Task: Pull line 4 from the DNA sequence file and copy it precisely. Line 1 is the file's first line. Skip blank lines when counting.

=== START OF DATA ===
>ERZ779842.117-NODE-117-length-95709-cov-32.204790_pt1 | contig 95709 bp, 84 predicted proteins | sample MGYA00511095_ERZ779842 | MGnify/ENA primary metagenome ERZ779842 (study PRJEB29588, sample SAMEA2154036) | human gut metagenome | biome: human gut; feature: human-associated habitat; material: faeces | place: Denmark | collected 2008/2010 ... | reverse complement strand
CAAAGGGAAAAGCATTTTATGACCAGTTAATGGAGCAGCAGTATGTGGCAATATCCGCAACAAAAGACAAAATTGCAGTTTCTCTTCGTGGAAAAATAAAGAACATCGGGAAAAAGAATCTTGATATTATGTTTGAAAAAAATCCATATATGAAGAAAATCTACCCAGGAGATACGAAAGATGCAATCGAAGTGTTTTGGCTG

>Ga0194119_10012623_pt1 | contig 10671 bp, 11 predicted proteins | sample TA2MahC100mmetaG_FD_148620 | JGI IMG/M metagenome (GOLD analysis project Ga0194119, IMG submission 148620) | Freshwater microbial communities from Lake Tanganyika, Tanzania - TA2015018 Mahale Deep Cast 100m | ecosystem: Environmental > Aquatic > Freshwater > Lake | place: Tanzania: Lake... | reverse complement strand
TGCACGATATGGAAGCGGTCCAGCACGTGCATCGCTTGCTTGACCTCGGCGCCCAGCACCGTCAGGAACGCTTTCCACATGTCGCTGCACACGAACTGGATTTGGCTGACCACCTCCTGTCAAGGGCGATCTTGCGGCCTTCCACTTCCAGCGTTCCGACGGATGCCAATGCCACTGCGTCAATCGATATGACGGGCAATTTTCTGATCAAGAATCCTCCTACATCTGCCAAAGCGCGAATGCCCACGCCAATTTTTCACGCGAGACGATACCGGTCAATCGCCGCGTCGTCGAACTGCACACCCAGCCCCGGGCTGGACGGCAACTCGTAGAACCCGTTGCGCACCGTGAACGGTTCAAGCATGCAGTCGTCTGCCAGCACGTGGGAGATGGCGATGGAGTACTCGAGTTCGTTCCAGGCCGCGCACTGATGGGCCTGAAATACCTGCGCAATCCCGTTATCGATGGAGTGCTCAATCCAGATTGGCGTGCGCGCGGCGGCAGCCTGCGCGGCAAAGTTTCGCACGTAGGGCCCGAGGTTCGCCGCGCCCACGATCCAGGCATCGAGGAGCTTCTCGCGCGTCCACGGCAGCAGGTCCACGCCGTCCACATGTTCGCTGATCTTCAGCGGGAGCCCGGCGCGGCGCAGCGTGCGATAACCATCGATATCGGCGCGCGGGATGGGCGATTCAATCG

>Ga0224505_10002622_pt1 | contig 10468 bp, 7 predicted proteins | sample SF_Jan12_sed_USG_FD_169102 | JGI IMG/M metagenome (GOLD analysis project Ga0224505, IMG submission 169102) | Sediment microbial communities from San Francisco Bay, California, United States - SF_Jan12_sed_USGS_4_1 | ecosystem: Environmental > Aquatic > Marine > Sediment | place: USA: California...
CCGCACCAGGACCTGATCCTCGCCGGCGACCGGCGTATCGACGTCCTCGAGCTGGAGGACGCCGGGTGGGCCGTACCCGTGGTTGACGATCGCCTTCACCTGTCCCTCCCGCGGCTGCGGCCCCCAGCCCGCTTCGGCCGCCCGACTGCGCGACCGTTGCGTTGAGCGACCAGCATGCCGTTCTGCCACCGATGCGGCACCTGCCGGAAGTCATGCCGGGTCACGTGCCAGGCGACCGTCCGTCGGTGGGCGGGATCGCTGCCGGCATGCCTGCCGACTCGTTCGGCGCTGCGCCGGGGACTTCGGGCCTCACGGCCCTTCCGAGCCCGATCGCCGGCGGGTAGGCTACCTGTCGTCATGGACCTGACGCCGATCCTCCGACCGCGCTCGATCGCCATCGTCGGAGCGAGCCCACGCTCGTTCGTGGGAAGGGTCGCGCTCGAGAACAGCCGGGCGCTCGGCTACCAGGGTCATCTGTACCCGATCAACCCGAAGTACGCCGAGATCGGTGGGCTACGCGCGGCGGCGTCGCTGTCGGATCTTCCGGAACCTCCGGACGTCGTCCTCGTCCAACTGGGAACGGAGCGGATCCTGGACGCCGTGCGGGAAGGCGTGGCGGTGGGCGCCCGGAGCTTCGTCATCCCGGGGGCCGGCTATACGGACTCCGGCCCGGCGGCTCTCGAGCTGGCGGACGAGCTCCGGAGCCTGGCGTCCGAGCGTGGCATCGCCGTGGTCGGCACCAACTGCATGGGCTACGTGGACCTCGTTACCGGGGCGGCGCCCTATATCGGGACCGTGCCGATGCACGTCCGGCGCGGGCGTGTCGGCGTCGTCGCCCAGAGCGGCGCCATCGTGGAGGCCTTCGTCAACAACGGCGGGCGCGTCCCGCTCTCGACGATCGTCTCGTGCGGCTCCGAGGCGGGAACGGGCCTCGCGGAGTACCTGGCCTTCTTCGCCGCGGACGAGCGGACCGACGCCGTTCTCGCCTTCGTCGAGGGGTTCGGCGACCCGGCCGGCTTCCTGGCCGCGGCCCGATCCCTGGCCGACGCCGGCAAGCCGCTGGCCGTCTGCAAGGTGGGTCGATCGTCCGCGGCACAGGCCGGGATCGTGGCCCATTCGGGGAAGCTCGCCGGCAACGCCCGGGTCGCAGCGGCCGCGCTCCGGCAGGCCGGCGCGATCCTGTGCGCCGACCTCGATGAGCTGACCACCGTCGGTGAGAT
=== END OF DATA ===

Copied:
TGCACGATATGGAAGCGGTCCAGCACGTGCATCGCTTGCTTGACCTCGGCGCCCAGCACCGTCAGGAACGCTTTCCACATGTCGCTGCACACGAACTGGATTTGGCTGACCACCTCCTGTCAAGGGCGATCTTGCGGCCTTCCACTTCCAGCGTTCCGACGGATGCCAATGCCACTGCGTCAATCGATATGACGGGCAATTTTCTGATCAAGAATCCTCCTACATCTGCCAAAGCGCGAATGCCCACGCCAATTTTTCACGCGAGACGATACCGGTCAATCGCCGCGTCGTCGAACTGCACACCCAGCCCCGGGCTGGACGGCAACTCGTAGAACCCGTTGCGCACCGTGAACGGTTCAAGCATGCAGTCGTCTGCCAGCACGTGGGAGATGGCGATGGAGTACTCGAGTTCGTTCCAGGCCGCGCACTGATGGGCCTGAAATACCTGCGCAATCCCGTTATCGATGGAGTGCTCAATCCAGATTGGCGTGCGCGCGGCGGCAGCCTGCGCGGCAAAGTTTCGCACGTAGGGCCCGAGGTTCGCCGCGCCCACGATCCAGGCATCGAGGAGCTTCTCGCGCGTCCACGGCAGCAGGTCCACGCCGTCCACATGTTCGCTGATCTTCAGCGGGAGCCCGGCGCGGCGCAGCGTGCGATAACCATCGATATCGGCGCGCGGGATGGGCGATTCAATCG